The first step to creating a budget is tracking your spending. However you manage your money—through an online financial management service, your trusty checkbook or payment apps—figure out how much you spend each month in the following areas:
- Fixed expenses. These are your regular monthly expenses, or overhead, including rent or mortgage, car payment, student loan payment, utility bills and the like. For bills such as gas and electricity that can vary over the course of a year, figure out the average you pay each month. Experts also recommend committing to a certain amount, even as little as $25 a week to start, to an emergency fund if you don't already have one. While not technically a fixed expense, considering it one will help you stay on track with your savings plan if unexpected expenses pop up.
- Variable expenses. These expenses are not set and can fluctuate each week, month or year. They include groceries, entertainment, gas, personal services and more.
This exercise will give you a good idea of where you can cut back. Map out your monthly expenses and be sure to include your savings goals alongside your monthly bills. Even if you begin by saving just 2% of your income to put toward your goals, it's a start. If you can afford to save a larger amount, go for it. As you save money in specific areas (more on that below), you can free up extra money to set aside for those bigger goals you're trying to achieve.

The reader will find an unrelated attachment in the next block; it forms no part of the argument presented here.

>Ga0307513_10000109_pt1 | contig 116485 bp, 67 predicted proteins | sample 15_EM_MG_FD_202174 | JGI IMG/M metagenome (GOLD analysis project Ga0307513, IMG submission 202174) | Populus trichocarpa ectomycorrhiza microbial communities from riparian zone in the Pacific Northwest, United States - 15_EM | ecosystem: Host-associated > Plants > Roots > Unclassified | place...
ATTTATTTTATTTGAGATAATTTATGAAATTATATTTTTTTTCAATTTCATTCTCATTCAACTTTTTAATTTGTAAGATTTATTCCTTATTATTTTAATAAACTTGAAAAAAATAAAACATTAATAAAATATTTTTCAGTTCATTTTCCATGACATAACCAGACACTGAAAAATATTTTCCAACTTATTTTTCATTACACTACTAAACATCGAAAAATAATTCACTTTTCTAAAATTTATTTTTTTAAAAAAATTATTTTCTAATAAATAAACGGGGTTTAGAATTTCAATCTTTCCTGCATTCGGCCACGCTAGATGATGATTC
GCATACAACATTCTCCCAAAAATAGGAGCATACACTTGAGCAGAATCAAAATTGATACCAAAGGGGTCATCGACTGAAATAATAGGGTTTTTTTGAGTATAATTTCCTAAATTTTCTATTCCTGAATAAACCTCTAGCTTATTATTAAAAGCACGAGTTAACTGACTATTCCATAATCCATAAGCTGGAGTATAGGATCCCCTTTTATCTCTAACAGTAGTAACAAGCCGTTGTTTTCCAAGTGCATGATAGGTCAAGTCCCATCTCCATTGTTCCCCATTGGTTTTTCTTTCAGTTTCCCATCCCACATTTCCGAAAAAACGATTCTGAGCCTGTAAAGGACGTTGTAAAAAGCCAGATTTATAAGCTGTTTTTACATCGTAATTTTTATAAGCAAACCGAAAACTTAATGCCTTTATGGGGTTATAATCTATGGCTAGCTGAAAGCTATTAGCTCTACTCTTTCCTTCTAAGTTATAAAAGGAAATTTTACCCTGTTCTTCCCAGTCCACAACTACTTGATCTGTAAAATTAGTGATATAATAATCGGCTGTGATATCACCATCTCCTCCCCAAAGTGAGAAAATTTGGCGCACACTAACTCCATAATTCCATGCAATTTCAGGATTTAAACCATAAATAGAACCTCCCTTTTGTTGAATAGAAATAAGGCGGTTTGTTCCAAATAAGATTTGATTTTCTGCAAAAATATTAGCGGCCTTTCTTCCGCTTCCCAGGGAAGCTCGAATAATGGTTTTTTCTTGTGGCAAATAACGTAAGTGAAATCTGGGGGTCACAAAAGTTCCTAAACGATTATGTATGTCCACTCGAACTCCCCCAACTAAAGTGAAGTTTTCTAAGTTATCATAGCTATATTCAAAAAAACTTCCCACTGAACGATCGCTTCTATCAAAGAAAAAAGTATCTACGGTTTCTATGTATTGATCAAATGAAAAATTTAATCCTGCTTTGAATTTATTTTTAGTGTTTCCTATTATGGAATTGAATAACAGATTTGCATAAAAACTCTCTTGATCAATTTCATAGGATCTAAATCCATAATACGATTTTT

How to Save Money Daily
Figuring out how to save money each month starts with smaller, daily decisions. When you cut daily spending, you can supercharge your budget, potentially helping you reach your savings goals sooner. Check out these five areas where you might be able to save money on a daily or weekly basis.
When it comes to groceries, there are almost countless ways to save. You can plan your meals around your grocery store's sale flyer, clip coupons, use price comparison apps to find the best prices on the ingredients you need, or shop at a store that offers price matching. One of the best ways to save on groceries is to make a weekly meal plan—for all your meals—and stick to it. Without a plan, it's easy to justify hitting a fast-food restaurant on your way home from work or going out to lunch more, which can add up fast. You don't need to cut out all meals out (see below), but find the best strategies that work for you so you can enjoy the savings.